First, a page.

If You Feel the Need to Say You "Are"... You "Are Not"

Published: Aug 29 , 2013
Author: Mike Freedman

When we ask people to define negotiation on the Scotwork pre-course paperwork, purchasing people very often refer to “finding a middle road” or “common ground”. They deal every day with variables about which they and the people across the table feel differently and what they really mean is “let’s split the difference”. Sales people however refer to “persuasion” often as their all encompassing definition of negotiation. This persuasion they see as a unilateral process of changing the view of the other party in order to have them accept their offer or opinion. Salespeople often consider this to be an essential fundamental skill of their trade.

Persuasion is an instinctive approach to conflict in an attempt to change the view of the other party(ies) towards our own. The reason we resort to this is very simply because if we indeed reach agreement solely through persuasion the cost to us is NOTHING. Persuasion is clearly an attractive option, but in our minds persuasion takes on an importance that far outweighs its prospects of success. Just as more people buy a lottery ticket than can expect to win, it seems that we invest a considerable amount of time in persuasion because it is spectacularly cost-free if successful and the persuasive party feels an enormous personal sense of achievement if the outcome is successful. Conversely, as is most often the case, when persuasion fails it feels personal; there is a sense of loss of honour or pride.

The newspapers report significant disputes every day where often the only attempt made to resolve differences has been persuasion.  Our politicians proudly announce “No concessions” to the electorate and immediately they reduce their options.  We too see that week by week even the most experienced negotiators resort to persuasion like a reflex action at the beginning of the course. The amount of time they spend on attempting to change the other party’s view is hugely disproportionate to their odds of succeeding to that aim. They often repeat themselves over and over, incredulous that the other party is unpersuaded.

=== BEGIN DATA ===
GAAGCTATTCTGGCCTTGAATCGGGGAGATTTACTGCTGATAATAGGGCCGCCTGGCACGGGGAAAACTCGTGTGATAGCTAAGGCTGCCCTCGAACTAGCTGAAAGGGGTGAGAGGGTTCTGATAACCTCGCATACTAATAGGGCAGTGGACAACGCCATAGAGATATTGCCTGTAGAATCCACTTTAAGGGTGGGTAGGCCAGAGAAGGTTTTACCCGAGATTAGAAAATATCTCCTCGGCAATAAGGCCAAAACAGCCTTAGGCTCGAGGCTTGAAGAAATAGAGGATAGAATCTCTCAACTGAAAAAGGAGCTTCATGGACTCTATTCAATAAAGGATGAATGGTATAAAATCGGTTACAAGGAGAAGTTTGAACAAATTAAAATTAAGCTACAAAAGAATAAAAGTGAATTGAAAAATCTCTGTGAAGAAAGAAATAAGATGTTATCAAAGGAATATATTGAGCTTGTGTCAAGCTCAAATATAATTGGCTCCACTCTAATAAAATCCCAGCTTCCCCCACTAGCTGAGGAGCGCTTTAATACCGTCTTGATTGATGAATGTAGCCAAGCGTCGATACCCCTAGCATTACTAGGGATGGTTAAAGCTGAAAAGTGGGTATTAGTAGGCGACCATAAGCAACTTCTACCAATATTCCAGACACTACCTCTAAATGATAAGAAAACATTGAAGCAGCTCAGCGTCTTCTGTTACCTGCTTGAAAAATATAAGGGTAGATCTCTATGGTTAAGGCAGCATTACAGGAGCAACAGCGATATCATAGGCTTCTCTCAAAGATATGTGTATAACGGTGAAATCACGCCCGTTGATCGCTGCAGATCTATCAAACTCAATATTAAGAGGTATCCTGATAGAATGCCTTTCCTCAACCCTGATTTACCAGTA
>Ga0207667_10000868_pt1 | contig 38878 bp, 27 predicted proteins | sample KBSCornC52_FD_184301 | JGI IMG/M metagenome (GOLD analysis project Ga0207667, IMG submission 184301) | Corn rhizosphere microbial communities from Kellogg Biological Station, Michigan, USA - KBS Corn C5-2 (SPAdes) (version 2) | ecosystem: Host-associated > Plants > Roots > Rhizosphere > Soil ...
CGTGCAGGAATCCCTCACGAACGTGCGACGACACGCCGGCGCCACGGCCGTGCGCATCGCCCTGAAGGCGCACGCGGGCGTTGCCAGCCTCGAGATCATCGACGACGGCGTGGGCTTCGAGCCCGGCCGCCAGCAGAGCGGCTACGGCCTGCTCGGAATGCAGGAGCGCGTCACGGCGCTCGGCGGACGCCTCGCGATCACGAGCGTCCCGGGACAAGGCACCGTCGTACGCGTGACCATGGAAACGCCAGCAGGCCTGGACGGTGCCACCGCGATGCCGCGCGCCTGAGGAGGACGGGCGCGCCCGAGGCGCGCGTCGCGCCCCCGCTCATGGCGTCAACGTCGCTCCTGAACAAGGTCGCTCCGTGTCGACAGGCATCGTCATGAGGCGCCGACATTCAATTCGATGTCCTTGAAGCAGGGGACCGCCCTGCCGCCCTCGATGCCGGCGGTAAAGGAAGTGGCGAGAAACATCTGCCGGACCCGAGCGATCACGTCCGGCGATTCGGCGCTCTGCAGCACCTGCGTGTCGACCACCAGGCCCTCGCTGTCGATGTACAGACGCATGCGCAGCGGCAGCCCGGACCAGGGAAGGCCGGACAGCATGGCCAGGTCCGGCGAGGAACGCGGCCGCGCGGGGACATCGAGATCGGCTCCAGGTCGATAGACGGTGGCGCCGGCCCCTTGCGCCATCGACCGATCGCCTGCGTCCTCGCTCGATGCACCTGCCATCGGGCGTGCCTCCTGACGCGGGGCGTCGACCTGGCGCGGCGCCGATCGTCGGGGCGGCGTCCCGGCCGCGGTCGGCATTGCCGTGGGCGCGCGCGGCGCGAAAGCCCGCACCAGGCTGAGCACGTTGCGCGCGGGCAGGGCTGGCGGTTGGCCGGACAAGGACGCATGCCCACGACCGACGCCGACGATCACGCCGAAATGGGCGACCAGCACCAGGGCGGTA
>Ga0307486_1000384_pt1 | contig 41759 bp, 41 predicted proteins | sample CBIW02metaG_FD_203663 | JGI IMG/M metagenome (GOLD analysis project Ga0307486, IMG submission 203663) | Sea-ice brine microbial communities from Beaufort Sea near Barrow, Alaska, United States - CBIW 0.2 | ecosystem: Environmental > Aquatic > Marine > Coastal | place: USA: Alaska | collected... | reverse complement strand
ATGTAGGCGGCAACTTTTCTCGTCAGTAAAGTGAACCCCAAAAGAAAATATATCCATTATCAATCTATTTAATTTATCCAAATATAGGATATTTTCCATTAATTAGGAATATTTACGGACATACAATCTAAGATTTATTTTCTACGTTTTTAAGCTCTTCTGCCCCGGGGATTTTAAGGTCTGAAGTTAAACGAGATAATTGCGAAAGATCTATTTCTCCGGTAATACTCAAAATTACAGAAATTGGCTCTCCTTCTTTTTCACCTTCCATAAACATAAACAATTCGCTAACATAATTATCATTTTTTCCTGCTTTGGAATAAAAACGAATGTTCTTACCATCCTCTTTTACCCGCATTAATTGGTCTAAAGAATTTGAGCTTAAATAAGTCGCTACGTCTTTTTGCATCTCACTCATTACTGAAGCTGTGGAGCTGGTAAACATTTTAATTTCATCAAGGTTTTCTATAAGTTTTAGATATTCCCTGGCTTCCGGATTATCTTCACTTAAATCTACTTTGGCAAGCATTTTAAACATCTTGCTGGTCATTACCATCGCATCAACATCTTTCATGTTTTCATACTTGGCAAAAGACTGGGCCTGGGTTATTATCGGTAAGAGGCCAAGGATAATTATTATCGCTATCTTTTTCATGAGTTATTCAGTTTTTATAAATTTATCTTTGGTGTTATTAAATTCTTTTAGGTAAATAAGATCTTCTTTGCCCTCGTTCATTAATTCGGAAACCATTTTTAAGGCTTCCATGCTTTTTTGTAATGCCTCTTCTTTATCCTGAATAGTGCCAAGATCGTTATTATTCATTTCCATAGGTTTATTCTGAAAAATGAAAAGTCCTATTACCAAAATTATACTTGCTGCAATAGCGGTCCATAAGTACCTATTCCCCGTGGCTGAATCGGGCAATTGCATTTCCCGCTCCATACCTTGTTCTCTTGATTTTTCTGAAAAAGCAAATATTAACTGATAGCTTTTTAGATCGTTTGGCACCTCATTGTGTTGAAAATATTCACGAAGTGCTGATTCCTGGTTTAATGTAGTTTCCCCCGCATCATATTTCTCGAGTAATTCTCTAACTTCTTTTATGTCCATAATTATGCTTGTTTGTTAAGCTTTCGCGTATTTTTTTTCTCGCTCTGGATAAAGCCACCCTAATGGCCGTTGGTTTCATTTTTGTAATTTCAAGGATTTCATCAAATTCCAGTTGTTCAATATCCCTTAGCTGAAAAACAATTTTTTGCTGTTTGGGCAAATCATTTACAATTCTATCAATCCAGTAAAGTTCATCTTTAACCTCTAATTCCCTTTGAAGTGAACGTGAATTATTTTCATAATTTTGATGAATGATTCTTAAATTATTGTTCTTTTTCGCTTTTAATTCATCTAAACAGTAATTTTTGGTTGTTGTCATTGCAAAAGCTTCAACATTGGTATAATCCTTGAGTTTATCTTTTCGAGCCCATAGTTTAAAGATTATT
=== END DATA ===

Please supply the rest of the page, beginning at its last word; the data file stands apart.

During negotiations we see that a large number of experienced negotiators believe that by expressing approval of their own proposals they expect to add weight to the proposal itself.  They say things like “you won’t get a better offer than that” or “If I was in your position I would accept that immediately”.  Whenever I hear such attempts at persuasion, Margaret Thatcher comes to mind. She famously said, “Being right is like being a ‘Lady’”. If you feel the need to say that you ‘ARE’… then you are NOT”.

Proposals should speak for themselves; they do not need the “persuasion” of the proposing party. No-one ever accepted a marriage proposal of their free will because of anything that was said after “Will you marry me?” The only opinion that counts after a proposal is that of the receiving party.

Stand back from persuasion and realise that any attempt to persuade that involves your opinion as the persuading party as opposed to plain facts is doomed to failure.  Your opinion when added to the argument actually devalues your attempt to change the other party’s point of view. Taking this a step further and to view persuasion as simply exceptionally good information sharing.

Distilled even further I am these days beginning to question whether or not persuasion even deserves to be a noun.  Persuasion can comfortably be viewed as an outcome as opposed to an action.

Try to think of persuasion as the successful result of timely, accurate, opinion-free and relevant information sharing.  These disclosures should manage/shape the expectations of the other party to your benefit.  If opinion-free then I think it’s worth a try, but if it doesn't work (the odds suggest you should not be surprised) and you can’t improve the quality of the disclosure then you should try something else.

A Scotwork –trained professional possesses a whole arsenal of skills aimed at dealing with conflict.  If you still think that persuasion is your best option in a sales, purchasing or conflict situation, talking to Scotwork will greatly increase your options.

Mike Freedman


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This blog is a tribute to Orri Vigfússon, founder and Chairman of North Atlantic Salmon Fund (NASF), who sadly passed away in July. A champion and defender of the ‘King of Fish’, Orri was a visionary and selfless hero who dedicated his life and considerable personal means to reverse the decline in wild Atlantic salmon populations. For readers not familiar with the Atlantic salmon’s plight, the game-changing discovery in the 1950s and ‘60s of the salmon feeding grounds off the coasts of Greenland and the Faroe Islands led to large numbers of drift net and long line operations being set up which, combined with all forms of estuarial netting, led to the near collapse of salmon populations by the 1980s*.

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